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ARTICLE |

A Five-Year Prospective Study of 23,649 Surgical Wounds

Peter J. E. Cruse, MB, ChB, FRCS (C); Rosemary Foord, RN
Arch Surg. 1973;107(2):206-210. doi:10.1001/archsurg.1973.01350200078018.
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A prospective study was made of 23,649 surgical wounds. All wounds were examined by one person for 28 days after operation. National Research Council definitions and classifications were used. The overall infection rate was 4.75%, the clean rate was 1.81%. Sepsis became evident only after the patient had left the hospital in 13.2% of cases. Analysis of 15,389 clean wounds showed a reduction in the rate of infection in those using a hexachlorophene wash before operation and those whose operation site was not shaved. No reduction or increase in the rate of infection was observed when plastic skin drapes were used or when different hand-scrub preparations were used. Increase in the rate of infection occurred in old age, when drains were used, when there was a prolonged hospital stay before the operation, and when the duration of the operation was great.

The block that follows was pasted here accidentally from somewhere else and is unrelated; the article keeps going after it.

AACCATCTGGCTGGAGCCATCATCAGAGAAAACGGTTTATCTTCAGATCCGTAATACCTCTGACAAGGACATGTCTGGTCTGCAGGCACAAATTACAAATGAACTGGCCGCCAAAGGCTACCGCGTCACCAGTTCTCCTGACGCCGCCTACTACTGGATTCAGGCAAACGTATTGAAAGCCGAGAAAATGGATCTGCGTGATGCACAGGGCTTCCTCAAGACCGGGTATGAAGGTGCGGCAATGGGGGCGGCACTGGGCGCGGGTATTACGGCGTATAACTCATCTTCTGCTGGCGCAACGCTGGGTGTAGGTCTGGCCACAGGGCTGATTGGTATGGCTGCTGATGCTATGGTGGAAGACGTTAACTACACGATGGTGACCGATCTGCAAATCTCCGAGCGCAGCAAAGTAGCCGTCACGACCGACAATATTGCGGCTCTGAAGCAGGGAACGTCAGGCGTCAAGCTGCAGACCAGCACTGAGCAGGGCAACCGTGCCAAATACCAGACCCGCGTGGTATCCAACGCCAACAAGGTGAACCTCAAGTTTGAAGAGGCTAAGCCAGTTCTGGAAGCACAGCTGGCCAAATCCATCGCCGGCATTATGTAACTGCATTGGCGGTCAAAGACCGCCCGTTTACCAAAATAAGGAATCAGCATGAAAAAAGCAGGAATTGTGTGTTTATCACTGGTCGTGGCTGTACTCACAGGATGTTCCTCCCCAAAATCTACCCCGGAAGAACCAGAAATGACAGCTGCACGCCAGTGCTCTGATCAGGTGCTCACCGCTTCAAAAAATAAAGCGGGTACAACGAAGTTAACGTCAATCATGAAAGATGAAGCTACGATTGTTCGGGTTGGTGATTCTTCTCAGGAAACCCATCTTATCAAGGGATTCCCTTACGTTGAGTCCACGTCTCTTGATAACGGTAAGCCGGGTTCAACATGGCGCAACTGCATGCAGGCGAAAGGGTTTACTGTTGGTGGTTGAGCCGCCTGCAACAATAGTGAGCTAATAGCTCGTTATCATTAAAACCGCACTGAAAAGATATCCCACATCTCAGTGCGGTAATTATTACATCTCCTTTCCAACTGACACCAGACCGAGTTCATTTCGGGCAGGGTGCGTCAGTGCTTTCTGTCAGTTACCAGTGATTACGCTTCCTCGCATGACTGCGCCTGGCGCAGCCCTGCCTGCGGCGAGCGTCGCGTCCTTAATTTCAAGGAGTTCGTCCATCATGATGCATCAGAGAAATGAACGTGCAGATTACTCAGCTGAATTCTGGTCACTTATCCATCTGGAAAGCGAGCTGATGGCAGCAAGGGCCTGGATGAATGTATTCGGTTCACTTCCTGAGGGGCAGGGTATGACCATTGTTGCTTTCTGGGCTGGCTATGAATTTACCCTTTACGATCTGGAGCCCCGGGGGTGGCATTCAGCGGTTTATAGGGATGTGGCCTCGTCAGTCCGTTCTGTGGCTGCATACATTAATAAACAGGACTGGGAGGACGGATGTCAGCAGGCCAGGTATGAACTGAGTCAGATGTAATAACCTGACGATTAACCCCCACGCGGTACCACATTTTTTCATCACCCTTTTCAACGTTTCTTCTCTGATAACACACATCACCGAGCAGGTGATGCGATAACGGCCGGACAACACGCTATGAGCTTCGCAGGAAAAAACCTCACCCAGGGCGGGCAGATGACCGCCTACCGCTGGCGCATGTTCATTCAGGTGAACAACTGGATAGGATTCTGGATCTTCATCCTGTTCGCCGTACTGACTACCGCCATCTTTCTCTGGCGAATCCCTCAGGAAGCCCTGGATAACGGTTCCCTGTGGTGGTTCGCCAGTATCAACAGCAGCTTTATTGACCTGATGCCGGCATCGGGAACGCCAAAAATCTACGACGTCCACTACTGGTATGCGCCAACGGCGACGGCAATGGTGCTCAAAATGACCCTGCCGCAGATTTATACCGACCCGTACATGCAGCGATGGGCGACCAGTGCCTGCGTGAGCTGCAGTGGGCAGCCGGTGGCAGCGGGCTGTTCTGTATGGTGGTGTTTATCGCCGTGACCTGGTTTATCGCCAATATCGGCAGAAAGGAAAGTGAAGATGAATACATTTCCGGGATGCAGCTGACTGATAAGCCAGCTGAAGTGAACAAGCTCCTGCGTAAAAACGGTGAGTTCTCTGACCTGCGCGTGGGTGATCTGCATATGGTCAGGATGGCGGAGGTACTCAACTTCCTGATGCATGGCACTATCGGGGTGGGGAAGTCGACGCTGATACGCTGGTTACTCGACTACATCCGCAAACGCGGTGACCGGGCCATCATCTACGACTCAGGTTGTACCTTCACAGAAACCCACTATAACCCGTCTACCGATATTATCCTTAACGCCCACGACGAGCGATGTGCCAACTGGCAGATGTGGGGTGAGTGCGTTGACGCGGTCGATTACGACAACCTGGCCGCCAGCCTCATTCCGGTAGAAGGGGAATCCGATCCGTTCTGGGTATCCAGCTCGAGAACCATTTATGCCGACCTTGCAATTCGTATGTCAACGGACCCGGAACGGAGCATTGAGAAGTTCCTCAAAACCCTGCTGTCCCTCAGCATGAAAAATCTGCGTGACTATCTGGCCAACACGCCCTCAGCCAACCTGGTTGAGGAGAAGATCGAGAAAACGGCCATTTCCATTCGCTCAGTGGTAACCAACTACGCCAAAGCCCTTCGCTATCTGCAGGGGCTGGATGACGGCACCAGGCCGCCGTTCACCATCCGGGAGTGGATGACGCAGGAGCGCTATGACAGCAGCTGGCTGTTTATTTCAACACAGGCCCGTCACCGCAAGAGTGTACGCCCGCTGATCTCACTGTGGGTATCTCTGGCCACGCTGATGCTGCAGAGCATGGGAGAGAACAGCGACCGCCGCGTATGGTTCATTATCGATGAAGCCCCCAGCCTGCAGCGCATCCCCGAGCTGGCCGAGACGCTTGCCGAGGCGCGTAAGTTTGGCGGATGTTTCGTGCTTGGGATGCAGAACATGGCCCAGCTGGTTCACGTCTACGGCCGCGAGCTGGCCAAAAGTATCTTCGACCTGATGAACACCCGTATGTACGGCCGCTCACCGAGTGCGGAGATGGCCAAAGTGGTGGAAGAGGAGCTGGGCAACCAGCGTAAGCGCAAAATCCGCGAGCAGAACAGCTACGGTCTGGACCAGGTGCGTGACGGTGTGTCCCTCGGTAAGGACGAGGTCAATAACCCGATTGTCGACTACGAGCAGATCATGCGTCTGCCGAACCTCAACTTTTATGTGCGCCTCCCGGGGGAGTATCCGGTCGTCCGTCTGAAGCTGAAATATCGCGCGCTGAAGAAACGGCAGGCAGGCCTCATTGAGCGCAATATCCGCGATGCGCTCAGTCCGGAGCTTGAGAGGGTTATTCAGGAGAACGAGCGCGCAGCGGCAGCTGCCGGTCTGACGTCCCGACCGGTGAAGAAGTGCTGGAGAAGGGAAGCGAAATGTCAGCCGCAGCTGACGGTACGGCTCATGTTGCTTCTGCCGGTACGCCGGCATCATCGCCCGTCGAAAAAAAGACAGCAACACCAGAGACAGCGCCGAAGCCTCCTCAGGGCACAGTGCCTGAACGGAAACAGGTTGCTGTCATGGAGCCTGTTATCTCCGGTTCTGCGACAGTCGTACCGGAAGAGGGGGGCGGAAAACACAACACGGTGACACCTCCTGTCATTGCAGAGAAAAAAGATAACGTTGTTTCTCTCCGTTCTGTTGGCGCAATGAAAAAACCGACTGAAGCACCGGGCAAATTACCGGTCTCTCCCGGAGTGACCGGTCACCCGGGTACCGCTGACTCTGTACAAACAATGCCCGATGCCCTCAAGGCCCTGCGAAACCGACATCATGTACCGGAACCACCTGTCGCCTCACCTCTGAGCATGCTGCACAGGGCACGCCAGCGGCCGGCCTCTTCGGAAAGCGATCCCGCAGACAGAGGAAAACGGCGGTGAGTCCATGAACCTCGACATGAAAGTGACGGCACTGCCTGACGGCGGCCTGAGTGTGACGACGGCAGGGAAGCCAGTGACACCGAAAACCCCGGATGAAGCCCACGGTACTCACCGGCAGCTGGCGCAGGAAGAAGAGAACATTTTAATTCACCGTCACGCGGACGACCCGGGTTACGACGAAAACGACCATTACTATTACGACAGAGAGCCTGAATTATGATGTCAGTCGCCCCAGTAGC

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The American Medical Association is accredited by the Accreditation Council for Continuing Medical Education to provide continuing medical education for physicians. The AMA designates this journal-based CME activity for a maximum of 1 AMA PRA Category 1 CreditTM per course. Physicians should claim only the credit commensurate with the extent of their participation in the activity. Physicians who complete the CME course and score at least 80% correct on the quiz are eligible for AMA PRA Category 1 CreditTM.
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